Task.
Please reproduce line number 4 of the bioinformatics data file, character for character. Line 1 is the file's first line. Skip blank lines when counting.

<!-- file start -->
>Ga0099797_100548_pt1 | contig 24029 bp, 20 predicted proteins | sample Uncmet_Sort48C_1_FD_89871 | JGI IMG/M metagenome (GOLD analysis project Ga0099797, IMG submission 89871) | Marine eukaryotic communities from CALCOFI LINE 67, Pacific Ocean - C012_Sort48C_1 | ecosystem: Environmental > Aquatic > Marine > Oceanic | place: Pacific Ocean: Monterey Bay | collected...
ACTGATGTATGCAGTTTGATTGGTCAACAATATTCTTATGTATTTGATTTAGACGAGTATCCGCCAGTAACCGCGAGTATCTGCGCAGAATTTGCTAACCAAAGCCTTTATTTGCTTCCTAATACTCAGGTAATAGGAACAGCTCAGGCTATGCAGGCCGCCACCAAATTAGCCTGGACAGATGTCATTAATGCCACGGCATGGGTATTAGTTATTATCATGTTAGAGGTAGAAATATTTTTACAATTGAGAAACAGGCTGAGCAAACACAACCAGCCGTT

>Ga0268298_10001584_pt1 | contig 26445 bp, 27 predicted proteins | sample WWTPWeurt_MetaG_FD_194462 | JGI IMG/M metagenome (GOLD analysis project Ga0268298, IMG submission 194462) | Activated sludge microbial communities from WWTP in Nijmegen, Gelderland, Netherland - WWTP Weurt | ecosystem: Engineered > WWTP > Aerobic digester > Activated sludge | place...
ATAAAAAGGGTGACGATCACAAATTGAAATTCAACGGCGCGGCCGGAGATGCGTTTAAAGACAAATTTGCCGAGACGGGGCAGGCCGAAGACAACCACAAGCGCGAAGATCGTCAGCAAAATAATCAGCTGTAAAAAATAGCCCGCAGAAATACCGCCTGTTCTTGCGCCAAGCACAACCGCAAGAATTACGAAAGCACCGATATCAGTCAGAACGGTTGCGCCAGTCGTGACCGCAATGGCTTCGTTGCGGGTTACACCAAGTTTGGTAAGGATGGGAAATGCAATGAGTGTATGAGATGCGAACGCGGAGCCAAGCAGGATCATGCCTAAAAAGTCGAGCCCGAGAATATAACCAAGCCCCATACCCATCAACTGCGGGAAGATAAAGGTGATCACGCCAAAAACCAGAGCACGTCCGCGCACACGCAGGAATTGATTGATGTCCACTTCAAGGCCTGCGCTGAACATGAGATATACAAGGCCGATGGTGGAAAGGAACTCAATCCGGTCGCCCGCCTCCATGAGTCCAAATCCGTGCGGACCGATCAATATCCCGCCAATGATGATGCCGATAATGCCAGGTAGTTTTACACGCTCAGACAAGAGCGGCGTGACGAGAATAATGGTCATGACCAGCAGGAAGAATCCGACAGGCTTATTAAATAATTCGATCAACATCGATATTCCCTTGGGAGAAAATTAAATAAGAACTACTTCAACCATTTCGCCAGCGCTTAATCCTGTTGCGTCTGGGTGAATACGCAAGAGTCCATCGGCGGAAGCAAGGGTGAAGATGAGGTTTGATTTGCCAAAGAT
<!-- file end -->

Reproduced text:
ATAAAAAGGGTGACGATCACAAATTGAAATTCAACGGCGCGGCCGGAGATGCGTTTAAAGACAAATTTGCCGAGACGGGGCAGGCCGAAGACAACCACAAGCGCGAAGATCGTCAGCAAAATAATCAGCTGTAAAAAATAGCCCGCAGAAATACCGCCTGTTCTTGCGCCAAGCACAACCGCAAGAATTACGAAAGCACCGATATCAGTCAGAACGGTTGCGCCAGTCGTGACCGCAATGGCTTCGTTGCGGGTTACACCAAGTTTGGTAAGGATGGGAAATGCAATGAGTGTATGAGATGCGAACGCGGAGCCAAGCAGGATCATGCCTAAAAAGTCGAGCCCGAGAATATAACCAAGCCCCATACCCATCAACTGCGGGAAGATAAAGGTGATCACGCCAAAAACCAGAGCACGTCCGCGCACACGCAGGAATTGATTGATGTCCACTTCAAGGCCTGCGCTGAACATGAGATATACAAGGCCGATGGTGGAAAGGAACTCAATCCGGTCGCCCGCCTCCATGAGTCCAAATCCGTGCGGACCGATCAATATCCCGCCAATGATGATGCCGATAATGCCAGGTAGTTTTACACGCTCAGACAAGAGCGGCGTGACGAGAATAATGGTCATGACCAGCAGGAAGAATCCGACAGGCTTATTAAATAATTCGATCAACATCGATATTCCCTTGGGAGAAAATTAAATAAGAACTACTTCAACCATTTCGCCAGCGCTTAATCCTGTTGCGTCTGGGTGAATACGCAAGAGTCCATCGGCGGAAGCAAGGGTGAAGATGAGGTTTGATTTGCCAAAGAT